CommonSense

Hello.... Hi there... I'm Cynthia Gee, and I'm creating this as a mirror of my other CommonSense blog at HomeschoolBlogger. I am copying the first several articles from over there, and moving them here in their entirety, complete with reader's comments. So if you see your comment HERE, and remember posting it over THERE, relax. You're sane.

Monday, October 06, 2008

Pot, meet Kettle: McCain's Radical Pal, David Ifshin

Over the weekend Sarah Palin took the opening dive into the pre-election mudpit with her accusation that Obama has been guilty of "palling around with terrorists".
This was not a reference to Middle Eastern terrorists -- at least not overtly -- but derives from the fact that Obama once served on the same non-profit community board as former 60's radical Bill Ayers.

Back when Obama was a little boy, Ayers was one of the founders of the Weather Underground, a terrorist organization responsible for a number of bombings in the 60's. Since then, the Weather Underground has gone out of existance, and Ayers has become a university professor who once hosted a community fundraiser for Obama's campaign at his house. Obama, though he never knew Ayers in his radical days, has repeatedly denounced his radical, violent past.

But, according to Marc Cooper of the Huffington Post, McCain has a radical pal in his closet as well -- one of the most prominent of Vietnam-era student radicals, David Ifshin, the same David Ifshin who denounced America on Radio Hanoi as McCain sat locked up as a POW.
Ifshin led the takeover of his Syracuse university campus , aided radicals trying to shut down Washington DC with streets protests in May 1971, and went with folksinger Phil Ochs to Uruguay, where they joined a local university takeover, got arrested and were deported.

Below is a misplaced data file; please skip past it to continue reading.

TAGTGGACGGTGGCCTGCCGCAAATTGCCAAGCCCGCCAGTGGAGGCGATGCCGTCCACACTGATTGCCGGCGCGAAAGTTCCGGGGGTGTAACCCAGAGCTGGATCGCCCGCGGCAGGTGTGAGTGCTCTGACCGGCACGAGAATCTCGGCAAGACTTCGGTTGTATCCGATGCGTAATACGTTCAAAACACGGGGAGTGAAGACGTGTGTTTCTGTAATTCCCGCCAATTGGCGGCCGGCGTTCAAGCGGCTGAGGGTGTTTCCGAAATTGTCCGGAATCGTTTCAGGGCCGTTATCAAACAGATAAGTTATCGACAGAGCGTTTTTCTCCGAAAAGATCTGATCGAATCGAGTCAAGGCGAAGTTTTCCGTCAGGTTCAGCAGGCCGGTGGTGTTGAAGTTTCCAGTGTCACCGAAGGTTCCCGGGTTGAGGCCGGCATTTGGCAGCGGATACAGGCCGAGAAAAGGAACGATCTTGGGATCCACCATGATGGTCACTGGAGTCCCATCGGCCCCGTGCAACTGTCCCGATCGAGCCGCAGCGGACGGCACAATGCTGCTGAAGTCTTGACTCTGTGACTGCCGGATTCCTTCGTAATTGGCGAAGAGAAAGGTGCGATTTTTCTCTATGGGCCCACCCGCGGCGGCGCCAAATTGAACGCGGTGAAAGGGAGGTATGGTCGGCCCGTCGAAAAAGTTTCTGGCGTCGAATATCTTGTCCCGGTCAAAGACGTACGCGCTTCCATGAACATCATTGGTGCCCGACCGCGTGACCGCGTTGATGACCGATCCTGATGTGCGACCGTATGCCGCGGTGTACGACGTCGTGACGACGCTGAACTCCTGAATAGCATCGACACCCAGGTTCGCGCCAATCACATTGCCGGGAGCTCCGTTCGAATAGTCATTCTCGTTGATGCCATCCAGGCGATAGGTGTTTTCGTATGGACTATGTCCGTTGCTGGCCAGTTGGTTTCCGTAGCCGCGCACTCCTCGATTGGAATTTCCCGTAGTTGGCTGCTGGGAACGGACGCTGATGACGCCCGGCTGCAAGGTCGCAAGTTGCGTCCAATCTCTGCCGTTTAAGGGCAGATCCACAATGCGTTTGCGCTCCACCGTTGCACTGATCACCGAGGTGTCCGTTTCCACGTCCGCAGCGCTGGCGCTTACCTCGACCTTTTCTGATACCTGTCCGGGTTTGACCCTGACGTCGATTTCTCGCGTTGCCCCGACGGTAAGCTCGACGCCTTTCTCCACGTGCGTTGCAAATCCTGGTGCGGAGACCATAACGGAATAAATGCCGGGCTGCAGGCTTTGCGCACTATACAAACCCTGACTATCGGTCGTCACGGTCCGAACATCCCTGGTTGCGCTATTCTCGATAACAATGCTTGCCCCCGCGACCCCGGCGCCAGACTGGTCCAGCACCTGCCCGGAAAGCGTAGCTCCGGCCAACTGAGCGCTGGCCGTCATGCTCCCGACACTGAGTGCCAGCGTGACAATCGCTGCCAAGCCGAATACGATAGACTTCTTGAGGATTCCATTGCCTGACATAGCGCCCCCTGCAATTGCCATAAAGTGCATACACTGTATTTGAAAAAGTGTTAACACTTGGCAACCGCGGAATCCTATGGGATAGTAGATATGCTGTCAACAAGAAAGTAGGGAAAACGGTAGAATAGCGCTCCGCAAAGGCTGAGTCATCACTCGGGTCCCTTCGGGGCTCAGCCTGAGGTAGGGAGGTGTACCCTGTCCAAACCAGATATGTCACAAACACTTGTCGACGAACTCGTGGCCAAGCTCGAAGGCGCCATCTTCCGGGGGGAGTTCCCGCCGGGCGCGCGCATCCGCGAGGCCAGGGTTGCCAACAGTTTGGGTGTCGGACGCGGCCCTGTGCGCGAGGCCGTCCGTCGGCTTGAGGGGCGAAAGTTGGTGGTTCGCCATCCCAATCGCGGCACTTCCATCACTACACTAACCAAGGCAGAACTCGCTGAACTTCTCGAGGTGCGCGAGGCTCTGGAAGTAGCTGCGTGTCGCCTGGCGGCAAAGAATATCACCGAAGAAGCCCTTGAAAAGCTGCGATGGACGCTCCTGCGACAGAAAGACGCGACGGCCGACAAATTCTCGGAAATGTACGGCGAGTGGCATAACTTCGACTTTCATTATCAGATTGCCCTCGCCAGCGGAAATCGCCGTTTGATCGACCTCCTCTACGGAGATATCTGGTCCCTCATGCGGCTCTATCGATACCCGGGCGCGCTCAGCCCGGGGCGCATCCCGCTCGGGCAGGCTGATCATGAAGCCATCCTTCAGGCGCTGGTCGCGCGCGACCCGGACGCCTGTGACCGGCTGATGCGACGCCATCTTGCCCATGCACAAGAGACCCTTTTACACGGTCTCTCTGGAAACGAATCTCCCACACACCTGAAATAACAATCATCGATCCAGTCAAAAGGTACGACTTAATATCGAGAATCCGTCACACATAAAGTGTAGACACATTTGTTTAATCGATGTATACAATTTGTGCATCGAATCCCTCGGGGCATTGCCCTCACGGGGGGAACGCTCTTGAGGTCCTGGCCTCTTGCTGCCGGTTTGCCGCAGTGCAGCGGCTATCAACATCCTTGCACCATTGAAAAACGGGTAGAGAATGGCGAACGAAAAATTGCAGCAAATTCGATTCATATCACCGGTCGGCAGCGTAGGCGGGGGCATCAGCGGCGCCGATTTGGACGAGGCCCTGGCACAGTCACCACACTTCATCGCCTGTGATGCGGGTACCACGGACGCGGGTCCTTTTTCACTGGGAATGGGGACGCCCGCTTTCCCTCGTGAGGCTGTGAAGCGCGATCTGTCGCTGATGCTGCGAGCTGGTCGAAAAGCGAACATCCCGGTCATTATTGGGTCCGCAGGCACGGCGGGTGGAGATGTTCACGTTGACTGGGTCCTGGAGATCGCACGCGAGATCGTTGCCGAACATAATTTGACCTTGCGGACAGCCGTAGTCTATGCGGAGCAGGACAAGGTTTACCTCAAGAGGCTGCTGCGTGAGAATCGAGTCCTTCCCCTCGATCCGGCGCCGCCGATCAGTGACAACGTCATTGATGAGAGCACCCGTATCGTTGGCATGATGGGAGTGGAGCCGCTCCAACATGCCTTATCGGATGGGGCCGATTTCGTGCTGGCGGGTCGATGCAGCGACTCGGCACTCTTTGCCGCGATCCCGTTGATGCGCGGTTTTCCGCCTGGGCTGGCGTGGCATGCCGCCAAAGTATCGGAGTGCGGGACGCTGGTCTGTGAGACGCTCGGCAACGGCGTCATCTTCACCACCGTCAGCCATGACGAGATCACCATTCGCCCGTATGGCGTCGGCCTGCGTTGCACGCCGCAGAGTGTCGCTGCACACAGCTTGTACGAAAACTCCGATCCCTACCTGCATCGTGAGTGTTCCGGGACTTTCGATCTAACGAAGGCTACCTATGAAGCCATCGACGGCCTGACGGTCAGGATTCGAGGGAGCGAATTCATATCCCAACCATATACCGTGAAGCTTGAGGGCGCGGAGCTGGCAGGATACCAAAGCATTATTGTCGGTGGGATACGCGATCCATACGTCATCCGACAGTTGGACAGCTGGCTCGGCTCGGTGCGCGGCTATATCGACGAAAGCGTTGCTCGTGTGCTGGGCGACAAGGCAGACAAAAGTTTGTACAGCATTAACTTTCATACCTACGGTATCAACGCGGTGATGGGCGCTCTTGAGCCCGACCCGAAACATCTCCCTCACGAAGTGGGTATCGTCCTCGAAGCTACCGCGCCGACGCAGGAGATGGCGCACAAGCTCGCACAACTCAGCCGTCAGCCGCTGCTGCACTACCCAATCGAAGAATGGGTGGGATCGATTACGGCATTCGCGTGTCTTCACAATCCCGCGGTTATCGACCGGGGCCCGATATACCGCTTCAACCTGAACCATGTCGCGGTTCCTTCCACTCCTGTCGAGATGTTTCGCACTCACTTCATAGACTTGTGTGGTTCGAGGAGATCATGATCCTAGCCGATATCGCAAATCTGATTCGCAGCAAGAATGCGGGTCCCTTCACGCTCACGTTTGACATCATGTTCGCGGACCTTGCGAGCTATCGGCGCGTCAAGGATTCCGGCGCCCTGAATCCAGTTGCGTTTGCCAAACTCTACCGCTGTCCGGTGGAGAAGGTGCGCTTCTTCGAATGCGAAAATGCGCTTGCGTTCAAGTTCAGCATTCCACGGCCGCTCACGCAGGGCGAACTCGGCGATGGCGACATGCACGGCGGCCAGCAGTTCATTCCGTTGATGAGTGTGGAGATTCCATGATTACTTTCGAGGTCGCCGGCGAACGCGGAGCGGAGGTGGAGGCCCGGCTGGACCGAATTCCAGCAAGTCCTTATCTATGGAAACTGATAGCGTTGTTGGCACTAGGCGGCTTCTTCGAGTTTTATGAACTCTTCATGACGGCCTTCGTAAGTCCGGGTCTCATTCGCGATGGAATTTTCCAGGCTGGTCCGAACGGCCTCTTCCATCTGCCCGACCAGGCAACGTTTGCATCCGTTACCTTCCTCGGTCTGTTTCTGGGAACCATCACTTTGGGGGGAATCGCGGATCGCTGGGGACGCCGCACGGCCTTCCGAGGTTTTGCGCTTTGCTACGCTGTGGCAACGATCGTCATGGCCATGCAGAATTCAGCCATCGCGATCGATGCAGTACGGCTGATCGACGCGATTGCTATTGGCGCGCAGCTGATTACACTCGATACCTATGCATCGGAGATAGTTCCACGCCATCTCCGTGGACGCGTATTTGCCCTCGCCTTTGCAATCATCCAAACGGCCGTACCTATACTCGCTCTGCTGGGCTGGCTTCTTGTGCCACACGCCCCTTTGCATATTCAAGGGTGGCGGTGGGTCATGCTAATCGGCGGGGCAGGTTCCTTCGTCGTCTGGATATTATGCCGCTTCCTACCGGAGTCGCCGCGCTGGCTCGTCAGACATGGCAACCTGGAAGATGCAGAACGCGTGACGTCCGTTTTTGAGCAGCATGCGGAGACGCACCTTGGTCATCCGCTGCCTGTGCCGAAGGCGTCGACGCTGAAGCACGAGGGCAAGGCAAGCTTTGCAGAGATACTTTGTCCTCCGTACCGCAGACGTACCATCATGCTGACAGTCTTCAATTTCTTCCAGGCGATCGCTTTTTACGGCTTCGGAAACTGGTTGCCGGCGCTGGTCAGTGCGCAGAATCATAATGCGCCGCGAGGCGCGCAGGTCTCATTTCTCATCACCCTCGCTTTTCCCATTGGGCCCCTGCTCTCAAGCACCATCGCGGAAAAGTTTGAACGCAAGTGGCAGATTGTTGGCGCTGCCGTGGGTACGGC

Like Ayers, Ifshin grew up and went mainstream following the 60's. Ayers became a university professor, whereas Ifshin went into politics and became General Counsel to the Bill Clinton campaign as well as a leader in pro-Israeli causes. Also like Ayers, Ifshin never renounced nor apologized for his radical past until the day he died in 1996, and apparently McCain had no problem with that.
Cooper writes:
"Senator John McCain forged a close personal friendship with Ifshin, as well as a working political alliance. Together they worked to establish the Institute for Democracy in Vietnam and partnered up on the issue of normalization of relations with Vietnam.

As recently as two years ago, speaking at Columbia College,
McCain affectionately and warmly recalled his relationship with Ifshin saying:

"We worked together in an organization dedicated to promoting human rights
in the country where he and I had once come for different reasons. I came to
admire him for his generosity, his passion for his ideals, for the largeness of
his heart, and I realized he had not been my enemy, but my countryman . . . my
countryman ...and later my friend. His friendship honored me. We disagreed over
much. Our politics were often opposed, and we argued those disagreements. But we worked together for our shared ideals."

That John McCain is unrecognizable from the man who today stands behind the scurrilous attacks suggesting that Barack Obama pals around with terrorists because Bill Ayres - when Obama was literally eight years old--stupidly fancied himself an armed revolutionary.
The old John McCain was able to overcome his own repulsion against a young man who went on the radio station of the enemy who was holding and torturing him and built a warm friendship with him. If Obama were to run commercials today criticizing McCain for hanging out with the Tokyo Rose of the Vietnam era, it would be nearly as execrable as the McCain campaign's current smears around Bill Ayres."


I agree.
In case you haven't noticed, folks, in the words of Tennessee Williams, there's "a powerful and obnoxious odor of mendacity in this room... there ain't nothin' more powerful than the odor of mendacity."

You can smell it, hanging all around this election and around Governor Palin in particular ... and yes, Tennessee, it smells like death.



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